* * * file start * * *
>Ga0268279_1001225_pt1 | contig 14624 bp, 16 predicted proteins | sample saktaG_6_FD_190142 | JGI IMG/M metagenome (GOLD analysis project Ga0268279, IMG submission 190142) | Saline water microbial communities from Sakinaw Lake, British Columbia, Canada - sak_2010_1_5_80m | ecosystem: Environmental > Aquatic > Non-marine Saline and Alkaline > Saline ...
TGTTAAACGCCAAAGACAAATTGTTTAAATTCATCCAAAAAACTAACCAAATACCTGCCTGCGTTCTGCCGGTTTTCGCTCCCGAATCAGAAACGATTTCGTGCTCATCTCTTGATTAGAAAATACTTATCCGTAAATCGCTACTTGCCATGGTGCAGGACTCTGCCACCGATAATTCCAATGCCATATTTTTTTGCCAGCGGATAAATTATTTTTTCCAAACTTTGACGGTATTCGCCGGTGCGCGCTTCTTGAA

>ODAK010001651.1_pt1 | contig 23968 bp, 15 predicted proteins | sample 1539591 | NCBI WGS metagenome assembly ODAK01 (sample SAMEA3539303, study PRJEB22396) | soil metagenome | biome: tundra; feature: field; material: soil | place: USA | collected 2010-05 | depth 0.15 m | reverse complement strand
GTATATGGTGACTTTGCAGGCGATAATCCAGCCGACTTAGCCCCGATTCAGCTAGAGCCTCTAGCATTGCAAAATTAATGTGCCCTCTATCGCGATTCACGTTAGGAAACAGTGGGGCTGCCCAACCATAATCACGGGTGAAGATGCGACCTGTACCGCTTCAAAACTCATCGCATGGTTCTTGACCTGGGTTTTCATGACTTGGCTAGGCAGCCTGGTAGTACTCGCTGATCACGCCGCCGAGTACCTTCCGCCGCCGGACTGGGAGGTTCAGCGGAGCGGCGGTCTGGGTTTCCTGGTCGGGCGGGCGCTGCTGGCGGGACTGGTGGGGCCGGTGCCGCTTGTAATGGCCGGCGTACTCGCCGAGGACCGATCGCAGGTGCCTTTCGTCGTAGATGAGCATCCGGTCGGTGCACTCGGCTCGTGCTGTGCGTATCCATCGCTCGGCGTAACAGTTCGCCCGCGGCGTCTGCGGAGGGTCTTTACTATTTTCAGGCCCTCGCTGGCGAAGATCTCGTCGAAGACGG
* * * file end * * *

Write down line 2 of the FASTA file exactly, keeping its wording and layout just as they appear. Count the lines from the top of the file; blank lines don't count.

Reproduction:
TGTTAAACGCCAAAGACAAATTGTTTAAATTCATCCAAAAAACTAACCAAATACCTGCCTGCGTTCTGCCGGTTTTCGCTCCCGAATCAGAAACGATTTCGTGCTCATCTCTTGATTAGAAAATACTTATCCGTAAATCGCTACTTGCCATGGTGCAGGACTCTGCCACCGATAATTCCAATGCCATATTTTTTTGCCAGCGGATAAATTATTTTTTCCAAACTTTGACGGTATTCGCCGGTGCGCGCTTCTTGAA